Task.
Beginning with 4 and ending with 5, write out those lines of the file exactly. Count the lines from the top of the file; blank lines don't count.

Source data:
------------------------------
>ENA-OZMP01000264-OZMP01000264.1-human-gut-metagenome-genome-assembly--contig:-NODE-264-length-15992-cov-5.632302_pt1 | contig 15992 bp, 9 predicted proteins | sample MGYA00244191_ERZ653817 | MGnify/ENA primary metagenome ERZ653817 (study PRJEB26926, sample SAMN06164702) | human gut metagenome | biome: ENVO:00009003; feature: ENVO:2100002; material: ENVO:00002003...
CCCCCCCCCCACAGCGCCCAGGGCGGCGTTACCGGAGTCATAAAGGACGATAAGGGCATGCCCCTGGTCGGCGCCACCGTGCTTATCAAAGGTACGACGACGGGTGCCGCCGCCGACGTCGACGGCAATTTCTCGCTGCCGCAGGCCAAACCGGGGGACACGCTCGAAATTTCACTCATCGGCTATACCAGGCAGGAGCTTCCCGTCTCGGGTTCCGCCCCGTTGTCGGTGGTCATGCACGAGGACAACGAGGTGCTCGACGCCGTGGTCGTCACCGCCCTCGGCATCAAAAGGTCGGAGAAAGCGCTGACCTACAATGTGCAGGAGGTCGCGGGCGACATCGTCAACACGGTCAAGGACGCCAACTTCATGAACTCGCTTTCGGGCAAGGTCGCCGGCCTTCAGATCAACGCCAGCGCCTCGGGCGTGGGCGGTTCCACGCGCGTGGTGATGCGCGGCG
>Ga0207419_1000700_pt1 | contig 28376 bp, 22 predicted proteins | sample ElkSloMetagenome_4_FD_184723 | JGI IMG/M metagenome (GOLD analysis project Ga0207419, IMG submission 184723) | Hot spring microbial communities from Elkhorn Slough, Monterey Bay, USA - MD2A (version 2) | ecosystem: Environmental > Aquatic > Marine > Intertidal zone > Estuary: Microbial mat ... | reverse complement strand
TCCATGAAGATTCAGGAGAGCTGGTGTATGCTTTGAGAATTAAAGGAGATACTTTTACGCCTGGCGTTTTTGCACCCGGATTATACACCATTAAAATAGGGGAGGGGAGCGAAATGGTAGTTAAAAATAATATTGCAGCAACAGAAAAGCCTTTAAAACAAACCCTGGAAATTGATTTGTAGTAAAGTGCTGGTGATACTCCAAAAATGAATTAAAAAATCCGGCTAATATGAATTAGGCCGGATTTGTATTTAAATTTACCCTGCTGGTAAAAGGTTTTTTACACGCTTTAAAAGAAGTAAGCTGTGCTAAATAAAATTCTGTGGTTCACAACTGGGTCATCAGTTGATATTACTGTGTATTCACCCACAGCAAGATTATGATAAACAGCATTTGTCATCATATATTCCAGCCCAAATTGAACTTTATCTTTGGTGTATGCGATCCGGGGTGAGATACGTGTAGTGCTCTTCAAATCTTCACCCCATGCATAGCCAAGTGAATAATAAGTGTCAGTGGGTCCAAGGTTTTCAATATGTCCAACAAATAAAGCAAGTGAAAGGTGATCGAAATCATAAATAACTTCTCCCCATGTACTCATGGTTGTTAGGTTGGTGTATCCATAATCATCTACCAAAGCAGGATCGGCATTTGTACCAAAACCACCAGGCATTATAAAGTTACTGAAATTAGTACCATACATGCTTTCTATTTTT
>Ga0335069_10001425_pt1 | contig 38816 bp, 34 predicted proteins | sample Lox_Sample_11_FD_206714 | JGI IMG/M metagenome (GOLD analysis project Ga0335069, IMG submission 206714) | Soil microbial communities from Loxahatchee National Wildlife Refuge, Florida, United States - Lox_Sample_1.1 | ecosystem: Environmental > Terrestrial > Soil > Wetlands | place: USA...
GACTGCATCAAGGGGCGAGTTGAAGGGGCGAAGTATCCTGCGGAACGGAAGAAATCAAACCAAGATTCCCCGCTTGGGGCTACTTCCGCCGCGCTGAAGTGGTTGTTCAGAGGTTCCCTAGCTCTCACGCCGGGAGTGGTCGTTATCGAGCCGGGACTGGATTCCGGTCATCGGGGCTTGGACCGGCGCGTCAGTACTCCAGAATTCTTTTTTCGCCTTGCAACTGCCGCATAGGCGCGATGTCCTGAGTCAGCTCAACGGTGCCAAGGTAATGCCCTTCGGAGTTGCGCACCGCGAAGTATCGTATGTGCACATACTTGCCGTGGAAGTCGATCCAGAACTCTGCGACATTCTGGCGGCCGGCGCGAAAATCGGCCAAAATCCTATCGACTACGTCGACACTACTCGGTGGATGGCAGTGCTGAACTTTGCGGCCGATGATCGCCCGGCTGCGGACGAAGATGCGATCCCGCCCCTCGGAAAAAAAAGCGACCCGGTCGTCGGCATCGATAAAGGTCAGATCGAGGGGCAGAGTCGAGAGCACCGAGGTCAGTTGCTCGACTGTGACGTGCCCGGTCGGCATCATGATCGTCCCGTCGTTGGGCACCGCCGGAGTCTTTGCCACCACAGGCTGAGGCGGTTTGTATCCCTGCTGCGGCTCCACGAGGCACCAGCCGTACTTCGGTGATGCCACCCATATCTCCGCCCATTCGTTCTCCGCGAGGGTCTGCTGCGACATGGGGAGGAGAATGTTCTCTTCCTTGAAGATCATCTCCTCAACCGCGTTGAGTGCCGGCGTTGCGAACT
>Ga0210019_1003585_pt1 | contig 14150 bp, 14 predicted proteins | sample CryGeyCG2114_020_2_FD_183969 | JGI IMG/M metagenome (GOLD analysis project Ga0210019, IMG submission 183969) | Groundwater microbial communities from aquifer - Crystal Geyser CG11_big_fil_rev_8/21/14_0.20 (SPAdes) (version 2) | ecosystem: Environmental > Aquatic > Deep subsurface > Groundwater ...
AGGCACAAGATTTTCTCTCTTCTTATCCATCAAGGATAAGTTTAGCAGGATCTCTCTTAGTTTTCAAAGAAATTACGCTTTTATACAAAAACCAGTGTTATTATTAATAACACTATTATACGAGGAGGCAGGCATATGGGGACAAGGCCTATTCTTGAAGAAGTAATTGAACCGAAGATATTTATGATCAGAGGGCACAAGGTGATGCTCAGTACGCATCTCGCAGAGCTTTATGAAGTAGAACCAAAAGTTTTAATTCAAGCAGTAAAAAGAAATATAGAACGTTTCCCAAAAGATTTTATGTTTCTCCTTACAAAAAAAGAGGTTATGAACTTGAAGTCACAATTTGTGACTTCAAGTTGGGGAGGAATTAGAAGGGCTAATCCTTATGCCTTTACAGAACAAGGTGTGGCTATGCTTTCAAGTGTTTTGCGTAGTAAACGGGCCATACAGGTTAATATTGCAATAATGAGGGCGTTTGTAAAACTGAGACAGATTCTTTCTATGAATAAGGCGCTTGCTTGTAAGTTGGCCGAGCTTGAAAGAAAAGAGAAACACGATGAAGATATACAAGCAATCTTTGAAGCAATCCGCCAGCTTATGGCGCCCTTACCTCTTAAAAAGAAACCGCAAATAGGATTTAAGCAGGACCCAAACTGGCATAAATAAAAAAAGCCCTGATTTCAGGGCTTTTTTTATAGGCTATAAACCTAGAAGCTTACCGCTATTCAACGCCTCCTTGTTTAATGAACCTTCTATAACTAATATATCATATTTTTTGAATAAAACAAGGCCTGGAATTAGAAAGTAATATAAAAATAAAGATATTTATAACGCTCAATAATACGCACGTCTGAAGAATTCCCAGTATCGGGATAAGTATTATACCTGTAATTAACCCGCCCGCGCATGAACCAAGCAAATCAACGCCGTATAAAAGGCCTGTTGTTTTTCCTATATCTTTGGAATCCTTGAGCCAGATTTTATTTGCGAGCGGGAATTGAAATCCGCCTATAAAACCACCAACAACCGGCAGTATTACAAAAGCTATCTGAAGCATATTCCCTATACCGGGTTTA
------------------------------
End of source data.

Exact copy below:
TCCATGAAGATTCAGGAGAGCTGGTGTATGCTTTGAGAATTAAAGGAGATACTTTTACGCCTGGCGTTTTTGCACCCGGATTATACACCATTAAAATAGGGGAGGGGAGCGAAATGGTAGTTAAAAATAATATTGCAGCAACAGAAAAGCCTTTAAAACAAACCCTGGAAATTGATTTGTAGTAAAGTGCTGGTGATACTCCAAAAATGAATTAAAAAATCCGGCTAATATGAATTAGGCCGGATTTGTATTTAAATTTACCCTGCTGGTAAAAGGTTTTTTACACGCTTTAAAAGAAGTAAGCTGTGCTAAATAAAATTCTGTGGTTCACAACTGGGTCATCAGTTGATATTACTGTGTATTCACCCACAGCAAGATTATGATAAACAGCATTTGTCATCATATATTCCAGCCCAAATTGAACTTTATCTTTGGTGTATGCGATCCGGGGTGAGATACGTGTAGTGCTCTTCAAATCTTCACCCCATGCATAGCCAAGTGAATAATAAGTGTCAGTGGGTCCAAGGTTTTCAATATGTCCAACAAATAAAGCAAGTGAAAGGTGATCGAAATCATAAATAACTTCTCCCCATGTACTCATGGTTGTTAGGTTGGTGTATCCATAATCATCTACCAAAGCAGGATCGGCATTTGTACCAAAACCACCAGGCATTATAAAGTTACTGAAATTAGTACCATACATGCTTTCTATTTTT
>Ga0335069_10001425_pt1 | contig 38816 bp, 34 predicted proteins | sample Lox_Sample_11_FD_206714 | JGI IMG/M metagenome (GOLD analysis project Ga0335069, IMG submission 206714) | Soil microbial communities from Loxahatchee National Wildlife Refuge, Florida, United States - Lox_Sample_1.1 | ecosystem: Environmental > Terrestrial > Soil > Wetlands | place: USA...